H. Sobicczky

DLR German Aerospace Research Establishment, Gottingen. Germany

7.1 Introduction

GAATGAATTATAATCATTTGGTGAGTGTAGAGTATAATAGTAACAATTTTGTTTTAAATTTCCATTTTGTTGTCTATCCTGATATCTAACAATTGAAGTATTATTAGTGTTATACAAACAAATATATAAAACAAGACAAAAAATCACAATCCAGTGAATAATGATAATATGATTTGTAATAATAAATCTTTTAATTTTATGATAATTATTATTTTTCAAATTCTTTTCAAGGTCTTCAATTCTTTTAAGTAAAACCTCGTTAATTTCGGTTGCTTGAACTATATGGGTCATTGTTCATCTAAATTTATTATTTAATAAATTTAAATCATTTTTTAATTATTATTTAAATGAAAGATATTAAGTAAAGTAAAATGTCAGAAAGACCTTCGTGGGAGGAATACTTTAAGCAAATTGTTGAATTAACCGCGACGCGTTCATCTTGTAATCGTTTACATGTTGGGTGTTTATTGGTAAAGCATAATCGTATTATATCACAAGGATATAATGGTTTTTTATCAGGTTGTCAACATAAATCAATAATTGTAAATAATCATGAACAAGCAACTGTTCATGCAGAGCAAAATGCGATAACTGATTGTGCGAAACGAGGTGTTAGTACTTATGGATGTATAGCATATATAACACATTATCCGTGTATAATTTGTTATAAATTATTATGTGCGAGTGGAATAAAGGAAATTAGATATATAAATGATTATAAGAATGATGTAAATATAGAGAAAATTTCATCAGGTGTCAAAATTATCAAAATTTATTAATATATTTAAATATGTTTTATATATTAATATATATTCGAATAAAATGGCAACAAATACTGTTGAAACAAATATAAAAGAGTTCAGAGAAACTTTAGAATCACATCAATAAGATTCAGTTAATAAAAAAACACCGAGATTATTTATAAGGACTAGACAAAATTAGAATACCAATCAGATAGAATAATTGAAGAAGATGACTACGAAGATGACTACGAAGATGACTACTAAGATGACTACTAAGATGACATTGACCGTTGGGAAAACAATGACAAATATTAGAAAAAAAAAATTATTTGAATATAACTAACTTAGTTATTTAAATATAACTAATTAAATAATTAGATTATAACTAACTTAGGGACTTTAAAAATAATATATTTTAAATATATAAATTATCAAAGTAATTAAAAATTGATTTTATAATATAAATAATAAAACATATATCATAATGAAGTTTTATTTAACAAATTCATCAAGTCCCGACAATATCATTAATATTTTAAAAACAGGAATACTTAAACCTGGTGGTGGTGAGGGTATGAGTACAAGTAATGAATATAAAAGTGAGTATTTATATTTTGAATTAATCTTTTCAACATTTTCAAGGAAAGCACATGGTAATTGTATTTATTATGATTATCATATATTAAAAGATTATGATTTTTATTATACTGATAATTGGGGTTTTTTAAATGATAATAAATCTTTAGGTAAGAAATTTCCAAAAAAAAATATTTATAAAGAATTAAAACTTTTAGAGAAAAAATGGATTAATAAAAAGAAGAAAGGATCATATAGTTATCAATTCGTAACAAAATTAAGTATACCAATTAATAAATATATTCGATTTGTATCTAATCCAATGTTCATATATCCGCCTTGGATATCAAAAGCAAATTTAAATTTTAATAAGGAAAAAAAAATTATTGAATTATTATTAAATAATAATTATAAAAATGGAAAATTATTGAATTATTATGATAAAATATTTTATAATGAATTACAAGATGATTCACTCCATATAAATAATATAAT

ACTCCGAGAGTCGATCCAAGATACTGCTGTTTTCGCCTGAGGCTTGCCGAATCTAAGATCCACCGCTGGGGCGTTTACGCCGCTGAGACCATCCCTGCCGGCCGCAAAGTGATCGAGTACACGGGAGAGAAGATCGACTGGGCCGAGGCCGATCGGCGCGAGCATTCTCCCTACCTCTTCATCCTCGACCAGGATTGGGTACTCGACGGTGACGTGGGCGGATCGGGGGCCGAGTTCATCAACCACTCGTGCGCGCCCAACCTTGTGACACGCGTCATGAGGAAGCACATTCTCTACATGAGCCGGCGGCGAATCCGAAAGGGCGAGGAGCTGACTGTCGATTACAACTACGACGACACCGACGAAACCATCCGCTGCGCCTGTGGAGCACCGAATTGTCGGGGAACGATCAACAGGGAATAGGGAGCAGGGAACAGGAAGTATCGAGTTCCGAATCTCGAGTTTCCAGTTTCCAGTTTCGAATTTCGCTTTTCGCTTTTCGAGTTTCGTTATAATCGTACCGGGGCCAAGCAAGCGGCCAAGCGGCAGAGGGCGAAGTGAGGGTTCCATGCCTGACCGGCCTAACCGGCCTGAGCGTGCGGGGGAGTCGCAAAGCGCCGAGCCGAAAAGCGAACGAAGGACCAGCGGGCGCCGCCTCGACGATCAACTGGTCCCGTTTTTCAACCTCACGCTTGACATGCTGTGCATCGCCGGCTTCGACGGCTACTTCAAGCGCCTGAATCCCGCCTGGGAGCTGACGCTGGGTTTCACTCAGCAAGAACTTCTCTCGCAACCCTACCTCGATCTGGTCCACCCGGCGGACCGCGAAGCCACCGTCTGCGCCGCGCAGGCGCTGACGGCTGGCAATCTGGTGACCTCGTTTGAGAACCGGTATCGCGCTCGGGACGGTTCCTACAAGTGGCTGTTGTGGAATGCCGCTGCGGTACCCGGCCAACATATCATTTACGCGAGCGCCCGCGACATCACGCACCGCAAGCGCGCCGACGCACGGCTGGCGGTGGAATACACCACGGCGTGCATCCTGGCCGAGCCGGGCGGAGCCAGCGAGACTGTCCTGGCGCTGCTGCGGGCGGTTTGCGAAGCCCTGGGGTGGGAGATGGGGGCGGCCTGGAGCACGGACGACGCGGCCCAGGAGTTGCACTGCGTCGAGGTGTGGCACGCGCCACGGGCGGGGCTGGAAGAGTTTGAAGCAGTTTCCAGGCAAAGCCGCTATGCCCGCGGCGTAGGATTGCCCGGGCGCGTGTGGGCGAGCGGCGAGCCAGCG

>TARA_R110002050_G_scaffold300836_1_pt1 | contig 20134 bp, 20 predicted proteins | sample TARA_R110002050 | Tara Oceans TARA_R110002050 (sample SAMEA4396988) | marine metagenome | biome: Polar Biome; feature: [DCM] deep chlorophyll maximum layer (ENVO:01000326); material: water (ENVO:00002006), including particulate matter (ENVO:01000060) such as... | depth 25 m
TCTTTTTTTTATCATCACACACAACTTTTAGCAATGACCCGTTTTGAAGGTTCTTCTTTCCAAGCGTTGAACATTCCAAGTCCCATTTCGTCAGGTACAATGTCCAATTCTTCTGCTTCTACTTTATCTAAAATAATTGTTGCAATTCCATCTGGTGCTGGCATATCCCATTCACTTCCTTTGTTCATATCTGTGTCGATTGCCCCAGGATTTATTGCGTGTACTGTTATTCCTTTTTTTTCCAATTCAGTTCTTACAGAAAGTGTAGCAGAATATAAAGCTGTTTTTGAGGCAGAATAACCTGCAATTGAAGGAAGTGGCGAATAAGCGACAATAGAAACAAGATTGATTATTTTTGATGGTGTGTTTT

This chapter is intended to illustrate a fragment of developments toward systematic high speed design, that is here aerodynamics in the regime of transonic and supersonic Mach numbers. The purpose is to show the modelling background of a combination of gasdynamics and geometry in the development of modem software for aerodynamic design in the virtual environment of per­sonal and workstation computers. Here it is not intended to once more derive the basics for algo­rithm development in numerical simulation (CFD): only a simplified model of the basic equations is briefly mentioned because they paved the way to a better understanding of local flow phenomena, or as a consequence, of the requirements for detailed shaping of surface geometry in order to control local mviscid flow phenomena. In (he transonic as well as in the supersonic regime, theve phenomena are dominated by the interaction of surface geometry and surfaces within the How field, for instance the boundary between locally subsonic and locally supersonic flow These sonic surfaces, but also shock wave surfaces may be seen as part of the complete geometry set consisting of configuration and important flow features under design conditions. Motivation of this contribution is therefore to explain ihc gasdynamic background of some prac­tical geometry tools for aerodynamic design, which take into account sonic and shock surfaces as part of the boundary conditions. Building on the pioneering basics of Gudcriey [76] and Os – watitsch (77). the ideas underlying the outlined concepts have been developed within the author’s past theoretical work in transonics at DLR in Gottingen.

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